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The Alabama AlGenWeb Archives

Richmond Va.
June 30th /62

Dear Sister
I have again got in a condition so that I can write you another
letter; but for the last two weeks I have been unable to write, though I
have had every opitunity that was nessary; but I have been too sick and
feeble to set-up out of the bed two minutes at a time until now, and it is
with a greatdeal of fatigue that I can do so now.
I have had a spell of pneumonia and bronchitis, that has weakened
me so that I am not able to walk more than fifty yards now at one time.
Our armies have been fighting for the four days and will probily
continue to day provided Gen. Mcclellan dose not surrender his whole army.
Gens Jackson and Longstreet divissions are in the rear of
McClellan's army and Gen. Hill on his right; while several other divissions
are in front and allmost around him. We have lost about 2500 killed and it
is supposed that the enimy loss is 20,000 killed wounded and taken
prisoners; five thousand of that ammount being prisoners. This is the
statement of this mornings papers.
Brother Lemuel was wound in the fore head by a piece of shell. It
cut a gash in his skin about the size of a quarter of a dollar. It stuned
him so that he fell to his knees and sickened him so that he had to leave
the field. He is here now but he is well of his wound except the sore.
Rush was shot through the right leg; about 4 in. below the knee and
one bone of the leg is broken; but I do not know which one it is. The ball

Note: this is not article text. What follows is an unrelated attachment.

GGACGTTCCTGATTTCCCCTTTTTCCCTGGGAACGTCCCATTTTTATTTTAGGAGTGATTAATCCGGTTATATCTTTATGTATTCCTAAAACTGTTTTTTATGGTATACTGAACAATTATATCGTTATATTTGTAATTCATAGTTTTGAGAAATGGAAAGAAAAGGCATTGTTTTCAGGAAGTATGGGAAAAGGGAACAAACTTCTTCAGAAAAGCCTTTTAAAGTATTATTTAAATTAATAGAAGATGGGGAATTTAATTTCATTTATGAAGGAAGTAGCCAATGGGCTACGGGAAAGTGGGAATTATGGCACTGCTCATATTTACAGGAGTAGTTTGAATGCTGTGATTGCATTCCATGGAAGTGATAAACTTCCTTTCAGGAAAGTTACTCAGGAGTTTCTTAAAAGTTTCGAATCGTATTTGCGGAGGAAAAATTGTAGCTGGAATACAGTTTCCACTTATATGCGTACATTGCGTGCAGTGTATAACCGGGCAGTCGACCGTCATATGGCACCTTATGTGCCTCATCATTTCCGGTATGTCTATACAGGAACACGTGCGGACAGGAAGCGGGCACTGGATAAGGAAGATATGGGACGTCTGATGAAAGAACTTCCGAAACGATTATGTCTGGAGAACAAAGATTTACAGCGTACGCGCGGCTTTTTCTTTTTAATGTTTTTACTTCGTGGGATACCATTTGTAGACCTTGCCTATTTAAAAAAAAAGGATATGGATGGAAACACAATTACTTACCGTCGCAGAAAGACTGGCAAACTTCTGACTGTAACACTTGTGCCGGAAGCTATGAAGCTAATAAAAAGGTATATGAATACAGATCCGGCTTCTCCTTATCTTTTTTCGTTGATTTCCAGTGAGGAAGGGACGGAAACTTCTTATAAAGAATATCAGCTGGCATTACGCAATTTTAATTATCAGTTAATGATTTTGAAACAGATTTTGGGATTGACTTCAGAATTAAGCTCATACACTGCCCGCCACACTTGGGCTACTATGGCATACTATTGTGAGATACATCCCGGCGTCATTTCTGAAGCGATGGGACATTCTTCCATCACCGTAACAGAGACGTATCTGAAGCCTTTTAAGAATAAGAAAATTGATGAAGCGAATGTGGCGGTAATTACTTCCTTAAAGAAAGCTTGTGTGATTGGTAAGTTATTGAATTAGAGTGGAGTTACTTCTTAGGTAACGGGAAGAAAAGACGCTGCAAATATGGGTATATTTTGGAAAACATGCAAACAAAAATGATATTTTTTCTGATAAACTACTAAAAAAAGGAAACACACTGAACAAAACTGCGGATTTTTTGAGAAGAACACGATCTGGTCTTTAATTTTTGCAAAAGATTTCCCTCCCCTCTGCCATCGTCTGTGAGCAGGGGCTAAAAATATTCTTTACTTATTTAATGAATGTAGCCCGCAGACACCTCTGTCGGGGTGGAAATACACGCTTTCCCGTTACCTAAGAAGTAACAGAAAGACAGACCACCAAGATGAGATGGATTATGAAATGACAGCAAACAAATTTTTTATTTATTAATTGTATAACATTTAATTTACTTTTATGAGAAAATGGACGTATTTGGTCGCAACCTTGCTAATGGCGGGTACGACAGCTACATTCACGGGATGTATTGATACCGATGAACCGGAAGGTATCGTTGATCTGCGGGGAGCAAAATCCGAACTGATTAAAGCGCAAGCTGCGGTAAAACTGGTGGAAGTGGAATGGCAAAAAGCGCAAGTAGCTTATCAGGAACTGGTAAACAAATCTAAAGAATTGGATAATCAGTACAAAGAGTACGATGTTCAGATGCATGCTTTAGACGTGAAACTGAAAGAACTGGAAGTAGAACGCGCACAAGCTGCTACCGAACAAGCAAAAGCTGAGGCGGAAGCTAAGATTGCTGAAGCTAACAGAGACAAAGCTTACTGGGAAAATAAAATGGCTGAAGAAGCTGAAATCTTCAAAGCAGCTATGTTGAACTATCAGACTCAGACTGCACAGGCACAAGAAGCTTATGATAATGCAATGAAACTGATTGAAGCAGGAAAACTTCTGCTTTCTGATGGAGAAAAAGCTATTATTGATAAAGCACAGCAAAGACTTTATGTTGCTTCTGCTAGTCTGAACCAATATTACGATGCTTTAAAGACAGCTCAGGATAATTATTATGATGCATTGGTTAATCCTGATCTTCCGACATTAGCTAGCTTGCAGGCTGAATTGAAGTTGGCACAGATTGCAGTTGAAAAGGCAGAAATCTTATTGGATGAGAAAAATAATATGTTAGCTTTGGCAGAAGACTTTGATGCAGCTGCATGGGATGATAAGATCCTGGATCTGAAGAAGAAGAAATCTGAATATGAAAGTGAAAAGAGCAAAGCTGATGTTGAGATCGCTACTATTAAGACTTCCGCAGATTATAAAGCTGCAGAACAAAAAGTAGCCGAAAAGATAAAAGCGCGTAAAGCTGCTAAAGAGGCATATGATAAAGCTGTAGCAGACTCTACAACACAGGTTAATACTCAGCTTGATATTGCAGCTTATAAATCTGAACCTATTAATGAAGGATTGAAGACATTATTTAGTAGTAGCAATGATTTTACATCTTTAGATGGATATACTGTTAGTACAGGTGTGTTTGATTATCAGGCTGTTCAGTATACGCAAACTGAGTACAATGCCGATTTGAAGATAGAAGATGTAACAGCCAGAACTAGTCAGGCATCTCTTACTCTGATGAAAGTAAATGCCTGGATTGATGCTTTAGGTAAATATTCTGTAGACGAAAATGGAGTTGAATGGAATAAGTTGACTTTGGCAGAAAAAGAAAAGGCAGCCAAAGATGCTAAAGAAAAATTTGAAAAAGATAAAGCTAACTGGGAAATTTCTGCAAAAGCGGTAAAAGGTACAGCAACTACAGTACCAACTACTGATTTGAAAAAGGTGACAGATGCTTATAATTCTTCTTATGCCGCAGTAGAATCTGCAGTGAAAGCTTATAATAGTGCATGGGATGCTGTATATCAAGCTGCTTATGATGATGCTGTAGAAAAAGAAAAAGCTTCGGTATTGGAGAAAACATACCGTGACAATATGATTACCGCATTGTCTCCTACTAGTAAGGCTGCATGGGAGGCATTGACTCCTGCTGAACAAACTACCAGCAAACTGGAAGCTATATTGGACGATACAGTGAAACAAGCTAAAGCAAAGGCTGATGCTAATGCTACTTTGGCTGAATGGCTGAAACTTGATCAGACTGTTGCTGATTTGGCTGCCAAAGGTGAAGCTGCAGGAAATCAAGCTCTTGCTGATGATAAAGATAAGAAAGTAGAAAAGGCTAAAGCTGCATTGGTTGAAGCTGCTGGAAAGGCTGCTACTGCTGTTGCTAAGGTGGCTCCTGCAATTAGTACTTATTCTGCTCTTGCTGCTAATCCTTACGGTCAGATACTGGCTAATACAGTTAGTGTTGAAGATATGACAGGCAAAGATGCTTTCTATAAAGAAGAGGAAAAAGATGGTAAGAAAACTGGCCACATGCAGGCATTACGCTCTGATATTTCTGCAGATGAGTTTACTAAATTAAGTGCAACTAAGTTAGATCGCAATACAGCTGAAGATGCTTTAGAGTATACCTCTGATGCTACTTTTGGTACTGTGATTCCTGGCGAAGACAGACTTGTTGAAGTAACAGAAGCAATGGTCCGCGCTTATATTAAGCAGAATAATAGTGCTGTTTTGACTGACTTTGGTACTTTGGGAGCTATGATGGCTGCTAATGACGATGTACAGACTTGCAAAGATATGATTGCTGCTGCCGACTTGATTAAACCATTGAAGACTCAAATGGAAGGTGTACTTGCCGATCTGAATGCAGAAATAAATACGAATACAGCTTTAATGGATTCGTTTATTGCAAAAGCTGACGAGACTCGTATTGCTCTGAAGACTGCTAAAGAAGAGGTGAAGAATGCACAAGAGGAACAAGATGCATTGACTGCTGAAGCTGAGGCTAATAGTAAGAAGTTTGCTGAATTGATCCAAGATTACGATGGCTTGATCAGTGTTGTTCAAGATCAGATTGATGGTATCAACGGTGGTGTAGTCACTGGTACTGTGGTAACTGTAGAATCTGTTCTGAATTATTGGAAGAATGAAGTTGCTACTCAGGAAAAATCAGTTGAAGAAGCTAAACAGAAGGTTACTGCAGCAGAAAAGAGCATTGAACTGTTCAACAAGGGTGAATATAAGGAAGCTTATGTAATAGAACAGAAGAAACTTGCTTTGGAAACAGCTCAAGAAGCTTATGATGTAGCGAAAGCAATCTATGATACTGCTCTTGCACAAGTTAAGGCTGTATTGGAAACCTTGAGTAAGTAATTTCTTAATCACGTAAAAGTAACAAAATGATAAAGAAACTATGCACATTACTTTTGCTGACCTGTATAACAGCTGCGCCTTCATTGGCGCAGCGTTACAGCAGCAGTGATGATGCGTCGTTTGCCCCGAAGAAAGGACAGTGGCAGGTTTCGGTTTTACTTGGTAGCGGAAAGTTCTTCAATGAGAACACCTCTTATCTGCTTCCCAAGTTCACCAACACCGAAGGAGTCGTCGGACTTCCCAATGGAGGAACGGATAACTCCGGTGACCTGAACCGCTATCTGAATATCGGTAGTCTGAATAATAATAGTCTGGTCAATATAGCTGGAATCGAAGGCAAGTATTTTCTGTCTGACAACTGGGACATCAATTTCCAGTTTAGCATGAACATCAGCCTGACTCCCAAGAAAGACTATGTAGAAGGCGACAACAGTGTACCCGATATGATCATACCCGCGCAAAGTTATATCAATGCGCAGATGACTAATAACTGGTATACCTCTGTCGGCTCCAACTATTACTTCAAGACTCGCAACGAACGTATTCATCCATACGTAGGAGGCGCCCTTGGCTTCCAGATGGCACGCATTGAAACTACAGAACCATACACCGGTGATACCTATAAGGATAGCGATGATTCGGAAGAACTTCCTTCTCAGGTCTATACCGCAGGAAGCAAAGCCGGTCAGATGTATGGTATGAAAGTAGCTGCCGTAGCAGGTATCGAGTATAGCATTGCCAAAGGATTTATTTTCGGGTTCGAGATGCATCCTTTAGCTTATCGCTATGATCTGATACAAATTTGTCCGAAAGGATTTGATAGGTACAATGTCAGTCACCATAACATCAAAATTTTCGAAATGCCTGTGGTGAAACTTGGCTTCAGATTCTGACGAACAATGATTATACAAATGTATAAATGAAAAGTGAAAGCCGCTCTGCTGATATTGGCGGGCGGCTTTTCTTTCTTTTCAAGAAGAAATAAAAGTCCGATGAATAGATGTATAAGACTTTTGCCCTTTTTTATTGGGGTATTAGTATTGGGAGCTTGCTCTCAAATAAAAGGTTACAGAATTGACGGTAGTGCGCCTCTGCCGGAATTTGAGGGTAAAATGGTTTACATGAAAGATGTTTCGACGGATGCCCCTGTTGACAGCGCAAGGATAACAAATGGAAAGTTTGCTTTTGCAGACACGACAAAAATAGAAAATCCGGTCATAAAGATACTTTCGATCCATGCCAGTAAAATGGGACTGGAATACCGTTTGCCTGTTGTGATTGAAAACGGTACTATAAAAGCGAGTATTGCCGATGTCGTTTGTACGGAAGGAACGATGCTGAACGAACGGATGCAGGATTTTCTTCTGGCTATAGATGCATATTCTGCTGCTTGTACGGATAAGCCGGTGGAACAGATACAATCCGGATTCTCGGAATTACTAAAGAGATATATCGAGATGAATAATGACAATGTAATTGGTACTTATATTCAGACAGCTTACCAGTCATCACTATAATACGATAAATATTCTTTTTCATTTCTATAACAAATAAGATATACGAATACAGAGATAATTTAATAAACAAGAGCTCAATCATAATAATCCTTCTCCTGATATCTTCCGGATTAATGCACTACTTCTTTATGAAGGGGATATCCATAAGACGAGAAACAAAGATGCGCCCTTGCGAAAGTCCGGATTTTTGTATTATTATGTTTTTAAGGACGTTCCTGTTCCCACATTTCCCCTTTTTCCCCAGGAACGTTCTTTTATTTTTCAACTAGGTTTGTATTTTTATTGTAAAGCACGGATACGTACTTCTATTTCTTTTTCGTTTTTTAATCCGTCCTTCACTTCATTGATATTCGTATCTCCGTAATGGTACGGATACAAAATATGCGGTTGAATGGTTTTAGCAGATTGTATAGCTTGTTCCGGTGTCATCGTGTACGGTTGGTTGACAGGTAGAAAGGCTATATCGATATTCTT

skelped his left leg and entered about the center of his right leg. He is
also here in town at the 3rd Ala Hospital; and brother Lemuel is there with
him now. Rush is in fine spirits and y (?) doing .quite well. The sergean
think his leg can be saved.
If I do not get entirely well of my spell of sickness I will try
to get a discharge and bring Rush home; but it is a bad chance to get
discharges; I have been entitled to a discharge ever since I have been in
the servie; for I have not been able for duty yet. That is that I could
not have stood the marches and guard duty that would have been put on me if
I had been in the ranks.
I have rode a mule and driving a cart in all the retreat-and I have
had a fever or chill about every five days and the diarrhea ever since I
left Tuscumbie Ala.
Lt. David Reed of Marion is wounded (I think) in the arm.
Rube Stewart is wounded in the hip. Lt. A. A. Walden is wounded in
the side with a peice of shell but not penetrated at all; he is quite
lively. Lt. Walden says that Rube Stewart's wound is only a flesh would.
I have heard that our regiment the 26th Ala was badly cut up; but
that is all I know about it. Rush is in the 11th Ala Regt. He was
exchanged for Lowery.
Lt. Col. Hale was wounded in two places in the arm and in the leg.
Austin White and Tom Hollingsworth were killed dead on the field.
No one knows who is killed or wounded in the 11th Ala or the 26th
for we only know by those that have come in; and they were wounded early in
the action: they both sustained heavy loss there is no doubt.
I would like to hear from some one of you for I have not received a
letter since I left. I want to know about the thread and I want to know
how your wheat crop came out; for the recruits said that there would not be
100 Bu made in Fayette. Terill Reace said they would make about one fourth
of a crop. I would would like to know where W. T. Musgrove and J. W.
Musgrove, are for it is reported that Col. Blunts Batalion was disbaned and
put in other Regtiments.

Your brother,

E. N. Harris

[Edward Harris was discharged due to illness and sent home to Fayette where
he died of consumption (tuberculosis). Lemuel Harris died in battle at
Petersburg, Va. in 1864. Benjamin Franklin Rush Harris, again wounded in
battle was discharged and sent home and died of wounds in 1865.]


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